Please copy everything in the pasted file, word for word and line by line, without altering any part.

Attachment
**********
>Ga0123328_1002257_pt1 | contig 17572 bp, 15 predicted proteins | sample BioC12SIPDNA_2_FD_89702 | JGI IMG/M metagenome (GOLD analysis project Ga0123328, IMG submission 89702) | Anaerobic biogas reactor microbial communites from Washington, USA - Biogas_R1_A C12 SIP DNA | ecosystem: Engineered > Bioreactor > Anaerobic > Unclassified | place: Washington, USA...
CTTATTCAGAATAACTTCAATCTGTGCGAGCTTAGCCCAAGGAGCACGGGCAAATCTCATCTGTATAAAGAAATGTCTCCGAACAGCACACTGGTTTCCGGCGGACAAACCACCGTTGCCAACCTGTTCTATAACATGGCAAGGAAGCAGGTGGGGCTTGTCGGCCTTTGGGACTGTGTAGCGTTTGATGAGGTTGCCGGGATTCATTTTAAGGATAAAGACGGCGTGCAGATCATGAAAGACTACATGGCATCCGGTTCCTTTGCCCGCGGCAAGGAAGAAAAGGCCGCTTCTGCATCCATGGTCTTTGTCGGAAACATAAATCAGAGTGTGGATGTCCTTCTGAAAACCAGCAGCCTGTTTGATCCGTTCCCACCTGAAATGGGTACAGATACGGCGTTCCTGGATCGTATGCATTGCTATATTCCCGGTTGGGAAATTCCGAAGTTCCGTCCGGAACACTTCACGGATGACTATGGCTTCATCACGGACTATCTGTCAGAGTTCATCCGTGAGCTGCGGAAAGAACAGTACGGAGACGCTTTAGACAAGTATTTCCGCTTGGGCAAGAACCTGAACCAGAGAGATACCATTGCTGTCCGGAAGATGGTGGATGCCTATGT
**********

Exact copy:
>Ga0123328_1002257_pt1 | contig 17572 bp, 15 predicted proteins | sample BioC12SIPDNA_2_FD_89702 | JGI IMG/M metagenome (GOLD analysis project Ga0123328, IMG submission 89702) | Anaerobic biogas reactor microbial communites from Washington, USA - Biogas_R1_A C12 SIP DNA | ecosystem: Engineered > Bioreactor > Anaerobic > Unclassified | place: Washington, USA...
CTTATTCAGAATAACTTCAATCTGTGCGAGCTTAGCCCAAGGAGCACGGGCAAATCTCATCTGTATAAAGAAATGTCTCCGAACAGCACACTGGTTTCCGGCGGACAAACCACCGTTGCCAACCTGTTCTATAACATGGCAAGGAAGCAGGTGGGGCTTGTCGGCCTTTGGGACTGTGTAGCGTTTGATGAGGTTGCCGGGATTCATTTTAAGGATAAAGACGGCGTGCAGATCATGAAAGACTACATGGCATCCGGTTCCTTTGCCCGCGGCAAGGAAGAAAAGGCCGCTTCTGCATCCATGGTCTTTGTCGGAAACATAAATCAGAGTGTGGATGTCCTTCTGAAAACCAGCAGCCTGTTTGATCCGTTCCCACCTGAAATGGGTACAGATACGGCGTTCCTGGATCGTATGCATTGCTATATTCCCGGTTGGGAAATTCCGAAGTTCCGTCCGGAACACTTCACGGATGACTATGGCTTCATCACGGACTATCTGTCAGAGTTCATCCGTGAGCTGCGGAAAGAACAGTACGGAGACGCTTTAGACAAGTATTTCCGCTTGGGCAAGAACCTGAACCAGAGAGATACCATTGCTGTCCGGAAGATGGTGGATGCCTATGT